Kaj is an alcoholic living on the money the Danish state is providing him. Him and his friends spend their time drinking beer at a public bench. One day Kaj's life turns upside down when a young lady and her child moves in next to him.
Marius Sonne Janischefska,
Stine Holm Joensen
Denmark, 1961. Bjørn, a middle-class boy in his early teens, wants to be accepted by Steen, a bullying peer of his with wealthy but freezingly cold parents. Bjørn's other good friend is ... See full summary »
Kresten has moved from his parents farm on a small Danish island to Copenhagen in order to pursue his working career. When his father dies he has to move back to the farm, where nothing ... See full summary »
Anders W. Berthelsen,
Three weeks before general elections, the leader of one of the country's largest parties, the Center Party, is involved in a severe car accident. The political scene is thrown into disarray... See full summary »
Anders W. Berthelsen,
At their 25th high-school anniversary some bourgeois citizens remember their time in school as a happy one. In reality it was quite the contrary. The school was a madhouse in which the ... See full summary »
Tomas Villum Jensen,
Danish teens come of age in 1963. Bjorn and Erik are close friends. Bjorn is pursued by Kirsten, a future Stepford wife, but he falls for Anna, who initiates him into love and sex. Erik is ... See full summary »
A young Danish man, Christoffer, lives a life of joy and happiness with his wife Maria in Stockholm. When his father dies his mother insists that Christoffer take over management of the family industry which is in danger of bankruptcy. He is torn between his chosen life and his sense of duty to his family and its past. When he chooses to step in as manager his family life and self-respect languish. Written by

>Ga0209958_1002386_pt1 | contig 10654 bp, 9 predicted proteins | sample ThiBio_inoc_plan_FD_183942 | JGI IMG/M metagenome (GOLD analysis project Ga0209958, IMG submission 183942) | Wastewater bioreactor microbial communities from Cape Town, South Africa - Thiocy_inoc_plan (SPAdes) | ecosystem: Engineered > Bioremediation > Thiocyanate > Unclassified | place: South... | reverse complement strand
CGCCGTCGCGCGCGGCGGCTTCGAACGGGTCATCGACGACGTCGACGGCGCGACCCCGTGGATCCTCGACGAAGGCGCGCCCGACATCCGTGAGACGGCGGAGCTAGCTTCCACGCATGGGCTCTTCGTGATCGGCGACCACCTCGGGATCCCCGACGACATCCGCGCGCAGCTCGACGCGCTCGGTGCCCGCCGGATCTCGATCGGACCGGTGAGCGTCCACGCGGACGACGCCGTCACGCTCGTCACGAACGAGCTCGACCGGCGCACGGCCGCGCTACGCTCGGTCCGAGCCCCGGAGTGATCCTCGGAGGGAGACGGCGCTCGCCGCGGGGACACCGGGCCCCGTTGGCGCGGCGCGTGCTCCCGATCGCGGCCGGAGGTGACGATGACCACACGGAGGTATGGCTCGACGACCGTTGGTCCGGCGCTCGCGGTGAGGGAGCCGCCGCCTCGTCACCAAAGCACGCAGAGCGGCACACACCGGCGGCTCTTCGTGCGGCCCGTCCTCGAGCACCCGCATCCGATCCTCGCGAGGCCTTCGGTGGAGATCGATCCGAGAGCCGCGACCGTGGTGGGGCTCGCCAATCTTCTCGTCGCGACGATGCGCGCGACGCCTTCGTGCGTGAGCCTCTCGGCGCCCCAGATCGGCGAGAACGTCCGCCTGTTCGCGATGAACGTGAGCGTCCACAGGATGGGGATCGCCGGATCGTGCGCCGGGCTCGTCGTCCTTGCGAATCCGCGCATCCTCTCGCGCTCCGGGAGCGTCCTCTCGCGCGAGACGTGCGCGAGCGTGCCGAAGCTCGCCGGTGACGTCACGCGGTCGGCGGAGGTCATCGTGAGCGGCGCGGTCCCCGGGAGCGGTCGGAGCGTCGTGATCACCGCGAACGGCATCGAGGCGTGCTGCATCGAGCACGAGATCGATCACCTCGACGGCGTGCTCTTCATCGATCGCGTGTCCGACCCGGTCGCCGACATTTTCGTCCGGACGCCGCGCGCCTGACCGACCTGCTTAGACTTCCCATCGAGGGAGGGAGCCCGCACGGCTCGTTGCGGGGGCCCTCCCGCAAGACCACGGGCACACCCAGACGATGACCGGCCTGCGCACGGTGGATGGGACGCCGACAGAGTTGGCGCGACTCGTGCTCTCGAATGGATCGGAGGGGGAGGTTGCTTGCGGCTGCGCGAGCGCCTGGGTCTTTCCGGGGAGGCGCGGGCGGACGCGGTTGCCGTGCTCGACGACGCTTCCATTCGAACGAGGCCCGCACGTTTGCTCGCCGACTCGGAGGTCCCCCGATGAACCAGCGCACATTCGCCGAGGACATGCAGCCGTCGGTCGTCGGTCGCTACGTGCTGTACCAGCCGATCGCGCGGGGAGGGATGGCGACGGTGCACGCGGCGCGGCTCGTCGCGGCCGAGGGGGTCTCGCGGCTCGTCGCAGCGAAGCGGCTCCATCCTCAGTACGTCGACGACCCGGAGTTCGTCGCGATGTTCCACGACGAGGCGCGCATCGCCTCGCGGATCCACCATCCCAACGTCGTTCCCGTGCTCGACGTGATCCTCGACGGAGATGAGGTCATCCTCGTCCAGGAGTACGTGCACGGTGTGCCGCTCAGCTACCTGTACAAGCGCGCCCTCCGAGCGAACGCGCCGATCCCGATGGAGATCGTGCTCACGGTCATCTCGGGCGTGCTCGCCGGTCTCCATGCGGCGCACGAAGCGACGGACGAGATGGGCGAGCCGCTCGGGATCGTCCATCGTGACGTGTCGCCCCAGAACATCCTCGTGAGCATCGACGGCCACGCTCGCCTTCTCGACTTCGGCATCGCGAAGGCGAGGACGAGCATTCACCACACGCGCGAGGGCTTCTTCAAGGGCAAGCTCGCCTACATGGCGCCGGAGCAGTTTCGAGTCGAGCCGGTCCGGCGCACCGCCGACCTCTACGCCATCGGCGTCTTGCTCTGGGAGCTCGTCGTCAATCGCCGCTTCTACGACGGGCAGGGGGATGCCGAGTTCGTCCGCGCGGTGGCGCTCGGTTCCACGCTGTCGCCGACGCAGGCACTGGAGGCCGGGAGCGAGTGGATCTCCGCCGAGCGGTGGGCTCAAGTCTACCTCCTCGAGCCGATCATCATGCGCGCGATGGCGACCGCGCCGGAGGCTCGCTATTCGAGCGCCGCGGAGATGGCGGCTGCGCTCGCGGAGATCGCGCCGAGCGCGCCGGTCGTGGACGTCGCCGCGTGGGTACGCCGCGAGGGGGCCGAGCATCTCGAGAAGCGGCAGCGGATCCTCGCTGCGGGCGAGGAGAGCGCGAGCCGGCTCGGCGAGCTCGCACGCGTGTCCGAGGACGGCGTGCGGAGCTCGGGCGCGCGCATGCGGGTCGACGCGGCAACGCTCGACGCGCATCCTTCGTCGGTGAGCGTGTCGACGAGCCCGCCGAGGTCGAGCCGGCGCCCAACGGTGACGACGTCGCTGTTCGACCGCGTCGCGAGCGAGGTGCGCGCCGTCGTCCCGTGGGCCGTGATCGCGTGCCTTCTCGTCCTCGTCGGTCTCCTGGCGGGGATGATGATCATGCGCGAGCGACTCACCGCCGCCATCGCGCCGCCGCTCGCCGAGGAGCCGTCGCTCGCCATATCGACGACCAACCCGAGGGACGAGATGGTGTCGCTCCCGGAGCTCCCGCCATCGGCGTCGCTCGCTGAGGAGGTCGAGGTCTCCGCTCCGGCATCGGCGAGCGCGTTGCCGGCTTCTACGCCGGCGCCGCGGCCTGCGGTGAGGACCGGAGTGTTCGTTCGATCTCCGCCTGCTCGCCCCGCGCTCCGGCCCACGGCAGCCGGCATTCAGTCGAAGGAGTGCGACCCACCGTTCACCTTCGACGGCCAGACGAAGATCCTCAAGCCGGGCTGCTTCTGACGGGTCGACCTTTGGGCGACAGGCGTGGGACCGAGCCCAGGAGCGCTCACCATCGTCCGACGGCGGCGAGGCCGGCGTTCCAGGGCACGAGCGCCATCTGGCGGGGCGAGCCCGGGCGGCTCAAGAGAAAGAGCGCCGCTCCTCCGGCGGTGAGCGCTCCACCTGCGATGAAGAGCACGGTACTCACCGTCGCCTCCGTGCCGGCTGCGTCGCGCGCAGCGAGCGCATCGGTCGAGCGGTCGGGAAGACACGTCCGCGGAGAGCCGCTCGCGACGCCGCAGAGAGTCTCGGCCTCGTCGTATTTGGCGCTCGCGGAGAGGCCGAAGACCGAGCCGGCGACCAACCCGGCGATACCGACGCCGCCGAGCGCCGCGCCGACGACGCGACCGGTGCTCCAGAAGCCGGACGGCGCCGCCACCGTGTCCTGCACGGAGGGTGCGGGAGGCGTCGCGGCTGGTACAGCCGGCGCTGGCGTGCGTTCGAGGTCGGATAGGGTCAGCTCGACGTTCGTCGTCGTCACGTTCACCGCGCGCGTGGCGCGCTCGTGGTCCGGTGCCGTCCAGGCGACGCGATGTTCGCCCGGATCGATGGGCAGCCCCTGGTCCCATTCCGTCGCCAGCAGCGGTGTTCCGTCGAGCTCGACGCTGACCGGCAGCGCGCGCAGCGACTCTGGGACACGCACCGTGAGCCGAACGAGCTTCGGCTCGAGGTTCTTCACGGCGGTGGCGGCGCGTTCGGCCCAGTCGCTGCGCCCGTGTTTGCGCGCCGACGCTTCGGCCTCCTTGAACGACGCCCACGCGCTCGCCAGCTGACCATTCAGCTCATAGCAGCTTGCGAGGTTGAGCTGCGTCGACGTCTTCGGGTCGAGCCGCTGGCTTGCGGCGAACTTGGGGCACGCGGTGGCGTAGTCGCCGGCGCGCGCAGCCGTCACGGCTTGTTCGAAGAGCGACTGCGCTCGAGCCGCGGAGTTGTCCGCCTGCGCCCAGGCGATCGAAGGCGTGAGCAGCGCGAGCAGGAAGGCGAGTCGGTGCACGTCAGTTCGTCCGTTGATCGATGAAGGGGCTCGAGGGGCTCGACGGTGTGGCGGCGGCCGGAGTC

Peter Brandt Nielsen
Shakespearean Tragedy Updated to the Family Business
"The Inheritance (Arven)" is the best look since "The Godfather" at the corrosive impact of family business where there's no boundaries between family and business.
The starting premise is strikingly similar to another Scandinavian drama, the Icelandic "The Storm (Hafið)," as in both we start off with a prodigal son happily and romantically involved abroad but forced back to deal with the patriarch's dramatic decision that has ever widening ramifications.
But whereas the first went off in psycho-sexual directions from a fishery, this Danish film stays realistically in the board room of a steel plant as much as the bed room.
Here, his wife is a Shakespearean actress and the Shakespearean references I caught are played up beyond "King Lear,"as the matriarch, a scarily formidable Ghita Nørby, whose role could be taken by Judi Dench or Glenn Close in an American remake, is a Lady MacBeth, and he's baited by a CFO with a pronounced Iago modus operandi, while the wife, the very moving Lisa Werlinder, is left to plead like Portia in "Julius Caeser."
Un-Hamlet-like, Ulrich Thomsen's manipulatable Christoffer plunges into decisions that succeed at high psychological prices for him and those around him, reminding me of the classic closing line of the adaptation of Henry James, "The Heiress": "I've learned from masters."
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